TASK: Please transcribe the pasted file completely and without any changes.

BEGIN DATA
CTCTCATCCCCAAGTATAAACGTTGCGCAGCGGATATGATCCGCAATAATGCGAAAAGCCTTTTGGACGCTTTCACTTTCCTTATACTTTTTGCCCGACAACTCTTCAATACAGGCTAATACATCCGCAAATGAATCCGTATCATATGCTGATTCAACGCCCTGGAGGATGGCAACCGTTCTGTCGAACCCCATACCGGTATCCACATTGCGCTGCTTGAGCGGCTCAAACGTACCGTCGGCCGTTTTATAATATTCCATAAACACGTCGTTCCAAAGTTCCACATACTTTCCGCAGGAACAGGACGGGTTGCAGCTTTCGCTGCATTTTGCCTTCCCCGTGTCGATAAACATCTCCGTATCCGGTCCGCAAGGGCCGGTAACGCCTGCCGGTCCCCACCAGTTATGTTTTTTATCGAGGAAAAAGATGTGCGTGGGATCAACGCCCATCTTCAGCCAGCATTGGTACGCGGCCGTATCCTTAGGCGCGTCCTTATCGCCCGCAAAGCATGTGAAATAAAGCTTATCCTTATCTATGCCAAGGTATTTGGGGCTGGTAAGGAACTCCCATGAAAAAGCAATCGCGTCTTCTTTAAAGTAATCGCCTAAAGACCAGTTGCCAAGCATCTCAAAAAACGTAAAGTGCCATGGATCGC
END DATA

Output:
CTCTCATCCCCAAGTATAAACGTTGCGCAGCGGATATGATCCGCAATAATGCGAAAAGCCTTTTGGACGCTTTCACTTTCCTTATACTTTTTGCCCGACAACTCTTCAATACAGGCTAATACATCCGCAAATGAATCCGTATCATATGCTGATTCAACGCCCTGGAGGATGGCAACCGTTCTGTCGAACCCCATACCGGTATCCACATTGCGCTGCTTGAGCGGCTCAAACGTACCGTCGGCCGTTTTATAATATTCCATAAACACGTCGTTCCAAAGTTCCACATACTTTCCGCAGGAACAGGACGGGTTGCAGCTTTCGCTGCATTTTGCCTTCCCCGTGTCGATAAACATCTCCGTATCCGGTCCGCAAGGGCCGGTAACGCCTGCCGGTCCCCACCAGTTATGTTTTTTATCGAGGAAAAAGATGTGCGTGGGATCAACGCCCATCTTCAGCCAGCATTGGTACGCGGCCGTATCCTTAGGCGCGTCCTTATCGCCCGCAAAGCATGTGAAATAAAGCTTATCCTTATCTATGCCAAGGTATTTGGGGCTGGTAAGGAACTCCCATGAAAAAGCAATCGCGTCTTCTTTAAAGTAATCGCCTAAAGACCAGTTGCCAAGCATCTCAAAAAACGTAAAGTGCCATGGATCGC